Exosomes and Urological Cancers

Document Type : Review


1 Faculty of Medicine, Shahid Beheshti University of Medical Sciences, Tehran, Iran

2 Clinical Research and Development Center, Department of Surgery, Shahid Modarres Hospital, Shahid Beheshti University of Medical Sciences, Tehran, Iran


Cancer is still a fatal disease compelling all communities to encounter its unfavorable burdens. Not only there is no exception for urological cancer, but also these types of cancers have an increasing trend which puts them in the top ten most common kinds of tumors. Besides, the recent COVID-19 pandemic, by interrupting medical care cancer plans, caused more cancer-related problems to emerge. Although various new strategies for cancer therapy have been developed, this field still needs more improvements. Among them, cell-based treatment has great promising potential, but it has not been found completely safe. Furthermore, some evidence declares that cells’ desirable effect mainly occurs via secreting tiny vesicles which are later called exosomes. Consequently, although exosome-based remedies can probably lead to cellular treatment’s effects, this novel approach will overcome cell-related disadvantages. In addition, nowadays, enormous literature is indicating different aspects of abnormal exosome trafficking in many pathological states, confirming that more effort should be undertaken for studying and applying this mentioned structure in future cancer management and specifically, urological cancers.


  • Various new strategies for cancer therapy have been developed, but this field still needs more improvements.
  • Exosome-based remedies can probably lead to cellular treatment effects, this novel approach will overcome cell-related disadvantages.


Main Subjects


Fundamentally, cancer emerges when normal cells find unhealthy features and unlimited cell growth occurs (1). Notwithstanding that cancerous tissues, all have that mentioned property in common; various disorders are subsumed in this category. In other words, many different tissues could be affected, and the tumor could be in situ or developed, which spreads in the whole organism’s body to invade other organs. Subsequently, this process takes lots of energy, and nutrients initially acquired from the organism’s system are required. As a result, consuming all the host nutrients can lead to death, making these masses noteworthy (2, 3).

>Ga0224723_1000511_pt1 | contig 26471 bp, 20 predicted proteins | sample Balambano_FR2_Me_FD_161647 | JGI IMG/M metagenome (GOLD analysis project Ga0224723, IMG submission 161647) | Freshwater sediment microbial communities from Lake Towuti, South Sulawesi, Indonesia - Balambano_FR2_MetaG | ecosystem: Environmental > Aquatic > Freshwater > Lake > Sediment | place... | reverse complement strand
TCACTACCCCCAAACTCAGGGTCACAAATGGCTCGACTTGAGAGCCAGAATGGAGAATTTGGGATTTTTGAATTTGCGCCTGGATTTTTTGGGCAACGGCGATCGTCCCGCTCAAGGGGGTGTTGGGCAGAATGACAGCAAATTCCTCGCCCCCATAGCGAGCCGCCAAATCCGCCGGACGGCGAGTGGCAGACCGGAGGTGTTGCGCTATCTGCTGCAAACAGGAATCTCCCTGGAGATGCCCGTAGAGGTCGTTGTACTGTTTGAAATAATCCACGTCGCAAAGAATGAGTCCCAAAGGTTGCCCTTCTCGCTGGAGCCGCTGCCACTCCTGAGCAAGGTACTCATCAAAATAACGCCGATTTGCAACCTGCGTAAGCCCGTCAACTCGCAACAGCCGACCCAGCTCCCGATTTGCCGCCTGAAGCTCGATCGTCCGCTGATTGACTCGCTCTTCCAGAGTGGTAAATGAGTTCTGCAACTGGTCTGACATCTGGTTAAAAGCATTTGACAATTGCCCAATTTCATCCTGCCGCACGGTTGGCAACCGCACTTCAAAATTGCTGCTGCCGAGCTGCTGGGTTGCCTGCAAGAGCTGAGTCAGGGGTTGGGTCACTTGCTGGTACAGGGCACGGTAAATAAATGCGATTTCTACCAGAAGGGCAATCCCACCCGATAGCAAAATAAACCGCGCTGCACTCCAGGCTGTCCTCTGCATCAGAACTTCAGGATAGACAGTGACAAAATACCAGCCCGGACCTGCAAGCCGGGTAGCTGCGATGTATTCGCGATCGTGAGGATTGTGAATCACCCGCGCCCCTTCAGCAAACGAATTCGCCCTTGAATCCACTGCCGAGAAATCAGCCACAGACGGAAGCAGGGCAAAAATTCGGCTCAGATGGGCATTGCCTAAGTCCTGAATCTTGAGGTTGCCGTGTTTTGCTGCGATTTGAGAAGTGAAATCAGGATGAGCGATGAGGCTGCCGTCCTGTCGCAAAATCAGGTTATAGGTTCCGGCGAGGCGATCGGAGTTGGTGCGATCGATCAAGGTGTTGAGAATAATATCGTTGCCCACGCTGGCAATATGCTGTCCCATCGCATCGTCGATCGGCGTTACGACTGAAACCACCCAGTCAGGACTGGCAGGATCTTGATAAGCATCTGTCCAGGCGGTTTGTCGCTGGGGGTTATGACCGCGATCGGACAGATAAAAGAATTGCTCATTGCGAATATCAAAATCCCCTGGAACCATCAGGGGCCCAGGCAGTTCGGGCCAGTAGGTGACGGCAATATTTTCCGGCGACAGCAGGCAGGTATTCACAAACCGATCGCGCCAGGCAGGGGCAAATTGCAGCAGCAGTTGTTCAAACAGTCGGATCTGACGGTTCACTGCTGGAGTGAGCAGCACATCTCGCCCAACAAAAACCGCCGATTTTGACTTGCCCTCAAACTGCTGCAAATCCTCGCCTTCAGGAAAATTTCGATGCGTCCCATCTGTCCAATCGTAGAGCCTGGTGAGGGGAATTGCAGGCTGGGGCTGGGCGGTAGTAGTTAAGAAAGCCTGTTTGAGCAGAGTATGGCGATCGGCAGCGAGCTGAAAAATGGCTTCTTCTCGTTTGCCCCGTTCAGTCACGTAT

Exosomes are tiny bilayer spherical vesicles released by unhealthy and healthy cells. Previous evidence demonstrated that these vesicles could play a role in cancer development and metastasis. Accordingly, here we are going to review related literature to investigate exosomes and cancer, specifically urological ones, collaboration (4, 5).


Cancer and its Burden

Some factors are accused of cancer emergence, including genetic properties and carcinogens, putting people in high-risk situations (6). Following the development, cancer is known as one of the lethal diseases which enforces huge burdens worldwide with a rising trend due to an aging and growing population. In 2020, about 19 and 10 million new cancer cases and cancer-related deaths were globally considered, respectively. Unfortunately, its growing pattern could cause even 50% more burden in 2040 than in 2020 (7). At the same time, timely cancer diagnosis and treatment could enlarge the cancer survivor population (8, 9). Regardless, the recent COVID-19 pandemic has unluckily restricted access to medical care cancer programs, leading to disturbed early detection and proper treatment (10). Although distinct cancers are identified as the most common types in different countries depending on socioeconomic factors, urologic cancers are responsible for significant burdens across all. Accordingly, the National Cancer Institute classifies urological cancers, including prostate, bladder and kidney, and renal pelvis, as the top ten most common types of cancer (11). Testicular and penile cancer are two other urological cancers.